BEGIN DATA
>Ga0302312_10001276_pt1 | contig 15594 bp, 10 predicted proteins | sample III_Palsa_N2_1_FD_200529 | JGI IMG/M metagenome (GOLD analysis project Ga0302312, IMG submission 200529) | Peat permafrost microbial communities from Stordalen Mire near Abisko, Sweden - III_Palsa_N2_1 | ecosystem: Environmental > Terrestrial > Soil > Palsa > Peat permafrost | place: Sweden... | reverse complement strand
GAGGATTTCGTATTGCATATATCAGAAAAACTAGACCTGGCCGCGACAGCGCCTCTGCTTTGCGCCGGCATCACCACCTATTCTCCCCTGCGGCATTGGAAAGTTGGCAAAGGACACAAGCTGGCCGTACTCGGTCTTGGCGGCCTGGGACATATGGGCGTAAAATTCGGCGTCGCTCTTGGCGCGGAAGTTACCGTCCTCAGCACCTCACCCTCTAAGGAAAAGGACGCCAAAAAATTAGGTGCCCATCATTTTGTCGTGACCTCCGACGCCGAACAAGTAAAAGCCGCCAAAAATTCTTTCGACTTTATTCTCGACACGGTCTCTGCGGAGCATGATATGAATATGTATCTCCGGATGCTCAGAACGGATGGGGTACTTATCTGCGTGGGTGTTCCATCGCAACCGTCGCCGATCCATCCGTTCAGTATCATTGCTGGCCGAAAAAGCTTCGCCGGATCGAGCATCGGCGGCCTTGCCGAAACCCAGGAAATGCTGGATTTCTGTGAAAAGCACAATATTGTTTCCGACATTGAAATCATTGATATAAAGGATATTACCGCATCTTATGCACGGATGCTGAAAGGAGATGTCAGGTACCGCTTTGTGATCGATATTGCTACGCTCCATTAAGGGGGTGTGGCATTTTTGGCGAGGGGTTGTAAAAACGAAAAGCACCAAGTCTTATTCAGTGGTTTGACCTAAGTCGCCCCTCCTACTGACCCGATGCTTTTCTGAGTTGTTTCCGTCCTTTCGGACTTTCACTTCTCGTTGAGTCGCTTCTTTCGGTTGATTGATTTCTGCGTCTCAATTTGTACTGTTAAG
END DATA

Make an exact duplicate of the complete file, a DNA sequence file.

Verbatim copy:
>Ga0302312_10001276_pt1 | contig 15594 bp, 10 predicted proteins | sample III_Palsa_N2_1_FD_200529 | JGI IMG/M metagenome (GOLD analysis project Ga0302312, IMG submission 200529) | Peat permafrost microbial communities from Stordalen Mire near Abisko, Sweden - III_Palsa_N2_1 | ecosystem: Environmental > Terrestrial > Soil > Palsa > Peat permafrost | place: Sweden... | reverse complement strand
GAGGATTTCGTATTGCATATATCAGAAAAACTAGACCTGGCCGCGACAGCGCCTCTGCTTTGCGCCGGCATCACCACCTATTCTCCCCTGCGGCATTGGAAAGTTGGCAAAGGACACAAGCTGGCCGTACTCGGTCTTGGCGGCCTGGGACATATGGGCGTAAAATTCGGCGTCGCTCTTGGCGCGGAAGTTACCGTCCTCAGCACCTCACCCTCTAAGGAAAAGGACGCCAAAAAATTAGGTGCCCATCATTTTGTCGTGACCTCCGACGCCGAACAAGTAAAAGCCGCCAAAAATTCTTTCGACTTTATTCTCGACACGGTCTCTGCGGAGCATGATATGAATATGTATCTCCGGATGCTCAGAACGGATGGGGTACTTATCTGCGTGGGTGTTCCATCGCAACCGTCGCCGATCCATCCGTTCAGTATCATTGCTGGCCGAAAAAGCTTCGCCGGATCGAGCATCGGCGGCCTTGCCGAAACCCAGGAAATGCTGGATTTCTGTGAAAAGCACAATATTGTTTCCGACATTGAAATCATTGATATAAAGGATATTACCGCATCTTATGCACGGATGCTGAAAGGAGATGTCAGGTACCGCTTTGTGATCGATATTGCTACGCTCCATTAAGGGGGTGTGGCATTTTTGGCGAGGGGTTGTAAAAACGAAAAGCACCAAGTCTTATTCAGTGGTTTGACCTAAGTCGCCCCTCCTACTGACCCGATGCTTTTCTGAGTTGTTTCCGTCCTTTCGGACTTTCACTTCTCGTTGAGTCGCTTCTTTCGGTTGATTGATTTCTGCGTCTCAATTTGTACTGTTAAG